IF democracy depends on the consent of the losers, then Pakistan cannot claim to be a democratic country. Oh sure, we have our elections, our majestic Assembly building, and all the trimmings of democracy. But rarely, if ever, have the losers conceded that the electoral process was fair and transparent.
Unfortunately, they are usually right. There are too many examples of rigging to cite here, but just the last election will do to illustrate my point. For starters, the computerised system went down for hours in key constituencies, raising suspicions that the results were being massaged. No inquiry has been held to the best of my knowledge. Opposition candidates were allegedly threatened before polling day. Other shenanigans have robbed the 2018 election of much of its credibility.
So why do similar things not happen in other countries of the region? I have followed elections in Sri Lanka over the last 20 years, and can attest to the bitterness of the electoral battles that have been fought. But results have been accepted with good grace; it must be said there has been little tampering that could have altered the overall result.
We’ve been reduced to a country that has to rely on handouts.
In India, too, despite the size and complexity of the general elections, there have been few complaints of electoral fraud. At worst, there have been accusations of the ruling party misusing state resources, but these again have been insignificant when set against the vast distances that candidates have to cover.
So what do these two countries have in common that we lack? Firstly, election commissions are independent, and fully backed by the executive and the judiciary. Secondly, and most importantly, the security establishments in both countries are not players in the elections. They therefore have no reason to dabble in the process, and back or thwart any party.
This, sadly, is not the case in Pakistan. As the Asghar Khan case before the Supreme Court established decades ago, the ISI was allegedly directed by the army chief of the day to dole out cash to candidates to block an outright PPP victory. To this day, there has been no judgement in this historic case.
From all this, I can draw one lesson: the more open and transparent the elections, the less interested some elements in the establishment are in the outcome. The murkier the poll, the greater their interest.
Once elected through a flawed process, the prime minister is bound to be beholden to his patrons, losing much of his power. And if he tries to assert his independence, just look what has happened to Nawaz Sharif twice in his career.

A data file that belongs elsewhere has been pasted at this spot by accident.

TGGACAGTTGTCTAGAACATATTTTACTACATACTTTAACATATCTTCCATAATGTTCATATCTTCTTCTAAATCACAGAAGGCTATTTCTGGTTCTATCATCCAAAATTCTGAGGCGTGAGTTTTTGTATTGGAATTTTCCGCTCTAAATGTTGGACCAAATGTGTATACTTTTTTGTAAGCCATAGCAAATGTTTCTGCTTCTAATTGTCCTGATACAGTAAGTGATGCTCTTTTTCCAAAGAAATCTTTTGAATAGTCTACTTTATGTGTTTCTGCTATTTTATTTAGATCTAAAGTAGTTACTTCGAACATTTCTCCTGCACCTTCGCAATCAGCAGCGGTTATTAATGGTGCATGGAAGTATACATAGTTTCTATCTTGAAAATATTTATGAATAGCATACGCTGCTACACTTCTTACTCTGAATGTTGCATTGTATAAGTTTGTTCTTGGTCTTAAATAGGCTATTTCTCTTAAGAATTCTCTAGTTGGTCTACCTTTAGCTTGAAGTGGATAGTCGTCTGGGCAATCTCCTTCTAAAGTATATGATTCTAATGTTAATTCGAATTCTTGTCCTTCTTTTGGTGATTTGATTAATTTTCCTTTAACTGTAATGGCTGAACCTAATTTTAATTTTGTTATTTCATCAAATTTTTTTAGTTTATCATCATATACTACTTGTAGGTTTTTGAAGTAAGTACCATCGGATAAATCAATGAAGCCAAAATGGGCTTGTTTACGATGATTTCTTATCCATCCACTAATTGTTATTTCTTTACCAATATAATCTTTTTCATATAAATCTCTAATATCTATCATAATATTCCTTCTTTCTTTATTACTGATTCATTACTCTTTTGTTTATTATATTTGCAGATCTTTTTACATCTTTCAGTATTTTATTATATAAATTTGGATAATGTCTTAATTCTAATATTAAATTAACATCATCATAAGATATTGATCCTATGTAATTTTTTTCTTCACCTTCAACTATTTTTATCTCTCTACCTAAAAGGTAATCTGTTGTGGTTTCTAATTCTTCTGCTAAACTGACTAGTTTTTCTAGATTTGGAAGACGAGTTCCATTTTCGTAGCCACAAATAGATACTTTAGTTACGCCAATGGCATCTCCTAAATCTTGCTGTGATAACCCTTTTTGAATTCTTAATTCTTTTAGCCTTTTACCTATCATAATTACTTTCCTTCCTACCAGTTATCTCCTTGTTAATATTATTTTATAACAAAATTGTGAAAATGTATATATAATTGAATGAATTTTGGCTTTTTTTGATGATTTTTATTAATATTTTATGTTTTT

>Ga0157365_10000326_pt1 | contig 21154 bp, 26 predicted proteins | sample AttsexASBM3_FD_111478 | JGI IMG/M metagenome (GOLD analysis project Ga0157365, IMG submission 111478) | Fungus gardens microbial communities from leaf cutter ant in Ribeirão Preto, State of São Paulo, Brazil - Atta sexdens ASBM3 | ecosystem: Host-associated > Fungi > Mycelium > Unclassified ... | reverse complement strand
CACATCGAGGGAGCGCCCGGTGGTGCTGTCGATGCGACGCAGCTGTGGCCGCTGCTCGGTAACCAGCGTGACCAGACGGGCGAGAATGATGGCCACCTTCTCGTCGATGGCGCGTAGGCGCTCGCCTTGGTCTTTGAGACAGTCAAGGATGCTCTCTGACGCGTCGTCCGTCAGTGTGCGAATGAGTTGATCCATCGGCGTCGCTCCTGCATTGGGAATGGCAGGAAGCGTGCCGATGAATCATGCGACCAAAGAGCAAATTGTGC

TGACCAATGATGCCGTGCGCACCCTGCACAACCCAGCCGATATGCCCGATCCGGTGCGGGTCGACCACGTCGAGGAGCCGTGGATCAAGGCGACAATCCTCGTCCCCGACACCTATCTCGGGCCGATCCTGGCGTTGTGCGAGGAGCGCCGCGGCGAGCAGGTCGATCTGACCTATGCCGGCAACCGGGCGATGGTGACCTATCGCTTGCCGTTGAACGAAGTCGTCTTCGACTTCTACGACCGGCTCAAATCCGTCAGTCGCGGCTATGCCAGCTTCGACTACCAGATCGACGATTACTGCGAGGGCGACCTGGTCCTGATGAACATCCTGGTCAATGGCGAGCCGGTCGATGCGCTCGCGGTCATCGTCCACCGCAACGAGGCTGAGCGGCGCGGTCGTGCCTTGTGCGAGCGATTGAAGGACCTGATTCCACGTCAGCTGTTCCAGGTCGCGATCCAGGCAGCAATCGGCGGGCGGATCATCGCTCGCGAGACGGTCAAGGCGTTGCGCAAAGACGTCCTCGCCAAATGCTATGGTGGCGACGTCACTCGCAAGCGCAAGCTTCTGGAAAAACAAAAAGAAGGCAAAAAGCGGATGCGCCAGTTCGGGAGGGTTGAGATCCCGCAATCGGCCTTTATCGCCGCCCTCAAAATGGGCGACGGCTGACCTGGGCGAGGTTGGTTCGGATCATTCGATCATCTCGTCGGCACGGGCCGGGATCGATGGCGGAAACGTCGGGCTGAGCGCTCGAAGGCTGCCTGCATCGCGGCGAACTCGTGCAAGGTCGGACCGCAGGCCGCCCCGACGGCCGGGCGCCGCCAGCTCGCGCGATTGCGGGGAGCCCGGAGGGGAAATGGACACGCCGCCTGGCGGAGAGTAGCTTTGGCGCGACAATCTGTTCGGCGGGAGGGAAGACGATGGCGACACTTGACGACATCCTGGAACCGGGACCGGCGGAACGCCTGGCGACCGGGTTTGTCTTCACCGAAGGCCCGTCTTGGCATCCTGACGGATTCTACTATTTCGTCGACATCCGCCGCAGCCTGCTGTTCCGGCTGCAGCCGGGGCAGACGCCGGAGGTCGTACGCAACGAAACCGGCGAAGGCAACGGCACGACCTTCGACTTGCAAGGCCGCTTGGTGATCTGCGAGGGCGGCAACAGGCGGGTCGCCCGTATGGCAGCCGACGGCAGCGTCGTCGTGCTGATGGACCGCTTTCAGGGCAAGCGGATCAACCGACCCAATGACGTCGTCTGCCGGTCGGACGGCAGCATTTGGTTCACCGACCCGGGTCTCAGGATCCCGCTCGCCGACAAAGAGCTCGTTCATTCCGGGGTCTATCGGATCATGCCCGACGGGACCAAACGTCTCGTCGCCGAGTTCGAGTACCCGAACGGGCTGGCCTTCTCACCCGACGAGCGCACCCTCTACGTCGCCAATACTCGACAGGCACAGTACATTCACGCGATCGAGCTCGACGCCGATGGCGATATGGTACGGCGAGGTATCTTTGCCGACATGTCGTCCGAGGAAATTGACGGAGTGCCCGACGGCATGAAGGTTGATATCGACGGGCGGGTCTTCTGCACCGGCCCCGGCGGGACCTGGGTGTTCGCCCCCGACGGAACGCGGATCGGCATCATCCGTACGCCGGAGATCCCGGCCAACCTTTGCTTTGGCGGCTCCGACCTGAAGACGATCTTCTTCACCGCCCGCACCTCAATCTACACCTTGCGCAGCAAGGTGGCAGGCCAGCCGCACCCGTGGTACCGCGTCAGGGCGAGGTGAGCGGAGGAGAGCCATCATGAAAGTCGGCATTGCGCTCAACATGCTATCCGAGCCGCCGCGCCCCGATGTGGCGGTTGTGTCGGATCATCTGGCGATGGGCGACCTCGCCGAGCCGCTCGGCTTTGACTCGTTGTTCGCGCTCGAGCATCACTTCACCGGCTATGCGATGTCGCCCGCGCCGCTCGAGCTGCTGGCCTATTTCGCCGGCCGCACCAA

Most people with any moral fibre would resist taking orders, especially if they have just won a popular mandate. But if this majority has been manufactured, then obviously, the right to rule becomes questionable.
The power of the establishment was on display recently when the Army Act was amended at record speed by parliament. After all the bold words uttered by members of two major opposition parties, as well as the changes they threatened to make to the proposed legislation, in the end they rolled over.
Whenever they have had the opportunity to redress the balance of power between elected civilian leadership and the establishment, our politicians have invariably folded. Soon after Osama bin Laden was killed in his Abbottabad lair by an American commando team in 2011, a special session of parliament was called to hear an explanation for this humiliating intelligence failure.
Gen Pasha, then ISI chief, took full responsibility for the fiasco, and offered to resign. But most of the assembled lawmakers refused to accept his resignation, blowing a golden opportunity to hold the establishment responsible for its failures.
Over the years, our standing in the world has declined: once a proud nation that was able to punch above its weight, Pakistan has been reduced to a country that has to rely on handouts from Saudi Arabia, China, the US and the IMF to keep afloat. Surely the day will come when they will refuse.
But it’s not just the establishment that has been such a burden on the exchequer: debt servicing and corruption have played their malign roles as well. And if the powers that be have skewed our foreign policy without having the flexibility to alter course according to changed circumstances, there has been little resistance from our politicians.
When Turkey’s President Erdogan finally cut his coup-prone army down to size, he was able to do so by virtue of his government’s ability to vastly improve the economy, and generally deliver much better governance.
These conditions do not exist in Pakistan. Firstly, the prime minister controls only a relatively small part of the budget, so he is much constrained. Secondly, he or she has to contend daily with a tough puppeteer.
Published in Dawn, January 18th, 2020